December 11th, 2012

andrew potter

Eminent Outlaws: Allan Bérubé (December 3, 1946 – December 11, 2007)

Allan Ronald Bérubé (December 3, 1946 – December 11, 2007) was an American historian, activist, independent scholar, self-described "community-based" researcher and college drop-out, and award-winning author, best known for his research and writing about homosexual members of the American Armed Forces during World War II. He also wrote essays about the intersection of class and race in gay culture, and about growing up in a poor, working class family, his French-Canadian roots, and about his experience of anti-AIDS activism.

Among Bérubé's published works was the 1990 book Coming Out Under Fire, which examined the stories of gay men and women in the U.S. military between 1941 and 1945. The book used interviews with gay veterans, government documents, and other sources to discuss the social and political issues that faced over 9,000 servicemen and women during World War II. The book earned Bérubé the Lambda Literary Award for outstanding Gay Men's Nonfiction book of 1990 and was later adapted as a film in 1994, narrated by Salome Jens and Max Cole, with a screenplay by Bérubé and the film's director, Arthur Dong. The film received a Peabody Award for excellence in documentary media in 1995. Bérubé received a MacArthur Fellowship (often called the "genius grant") from the John D. and Catherine T. MacArthur Foundation in 1996. He received a Rockefeller grant from the Center for Lesbian and Gay Studies in 1994 to research a book on the Marine Cooks and Stewards Union, and he was working on this book at the time of his death.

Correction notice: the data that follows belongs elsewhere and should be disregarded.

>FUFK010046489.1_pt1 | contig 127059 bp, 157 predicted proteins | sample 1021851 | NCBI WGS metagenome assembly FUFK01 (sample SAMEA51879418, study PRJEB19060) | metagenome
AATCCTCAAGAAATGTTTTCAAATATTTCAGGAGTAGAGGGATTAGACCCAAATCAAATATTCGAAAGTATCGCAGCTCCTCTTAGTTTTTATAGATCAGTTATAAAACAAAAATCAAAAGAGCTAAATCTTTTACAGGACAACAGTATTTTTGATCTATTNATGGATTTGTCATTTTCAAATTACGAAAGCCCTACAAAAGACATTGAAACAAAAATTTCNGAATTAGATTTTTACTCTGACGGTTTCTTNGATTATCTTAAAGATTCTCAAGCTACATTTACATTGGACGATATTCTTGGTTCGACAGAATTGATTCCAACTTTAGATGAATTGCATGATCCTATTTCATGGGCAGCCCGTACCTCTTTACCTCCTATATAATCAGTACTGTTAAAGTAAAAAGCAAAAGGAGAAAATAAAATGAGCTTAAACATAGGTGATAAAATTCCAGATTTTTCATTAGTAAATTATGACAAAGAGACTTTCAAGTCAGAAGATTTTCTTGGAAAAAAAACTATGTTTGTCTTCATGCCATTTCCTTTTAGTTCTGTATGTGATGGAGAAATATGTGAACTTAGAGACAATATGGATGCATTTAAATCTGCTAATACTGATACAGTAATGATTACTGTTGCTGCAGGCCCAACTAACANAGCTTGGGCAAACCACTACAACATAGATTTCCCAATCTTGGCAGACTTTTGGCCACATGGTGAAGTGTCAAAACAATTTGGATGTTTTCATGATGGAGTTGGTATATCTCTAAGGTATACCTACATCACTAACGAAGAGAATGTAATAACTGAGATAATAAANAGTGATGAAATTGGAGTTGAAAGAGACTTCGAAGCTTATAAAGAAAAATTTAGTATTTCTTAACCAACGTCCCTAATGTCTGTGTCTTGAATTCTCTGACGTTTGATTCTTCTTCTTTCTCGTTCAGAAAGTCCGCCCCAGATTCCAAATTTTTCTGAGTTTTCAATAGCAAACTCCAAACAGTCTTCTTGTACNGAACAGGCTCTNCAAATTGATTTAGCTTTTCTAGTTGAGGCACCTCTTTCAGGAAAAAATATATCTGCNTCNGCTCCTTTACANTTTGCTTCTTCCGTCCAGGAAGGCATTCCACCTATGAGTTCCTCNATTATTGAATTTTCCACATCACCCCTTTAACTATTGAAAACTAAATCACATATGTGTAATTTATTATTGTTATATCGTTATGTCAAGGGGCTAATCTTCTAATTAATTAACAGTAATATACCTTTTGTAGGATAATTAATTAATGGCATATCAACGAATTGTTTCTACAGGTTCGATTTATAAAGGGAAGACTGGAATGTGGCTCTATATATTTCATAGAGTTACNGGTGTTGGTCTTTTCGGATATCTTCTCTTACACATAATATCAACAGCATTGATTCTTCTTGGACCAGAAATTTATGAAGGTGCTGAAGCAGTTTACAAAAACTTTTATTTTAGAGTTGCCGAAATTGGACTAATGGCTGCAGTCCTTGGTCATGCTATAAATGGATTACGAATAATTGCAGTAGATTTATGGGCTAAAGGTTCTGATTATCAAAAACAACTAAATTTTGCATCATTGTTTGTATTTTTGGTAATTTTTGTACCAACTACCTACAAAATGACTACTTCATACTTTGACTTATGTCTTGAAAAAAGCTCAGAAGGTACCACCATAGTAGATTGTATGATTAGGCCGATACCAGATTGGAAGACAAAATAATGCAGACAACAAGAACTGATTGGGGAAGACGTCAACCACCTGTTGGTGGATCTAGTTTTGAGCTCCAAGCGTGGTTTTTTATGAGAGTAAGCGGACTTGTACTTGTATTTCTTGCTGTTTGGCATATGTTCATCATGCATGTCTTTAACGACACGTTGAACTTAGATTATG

Allan Bérubé with John D'Emilio

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"I do my work now in the borderlands between social classes, between the university and the community, between heterosexual and homosexual, between educated speech and down-to-earth talk, between Franco-American and Québécois, between my family and the gay community."
"None of us can do our best work until we believe that the life of the mind really does belong to us."
Source: http://en.wikipedia.org/wiki/Allan_B%C3%A9rub%C3%A9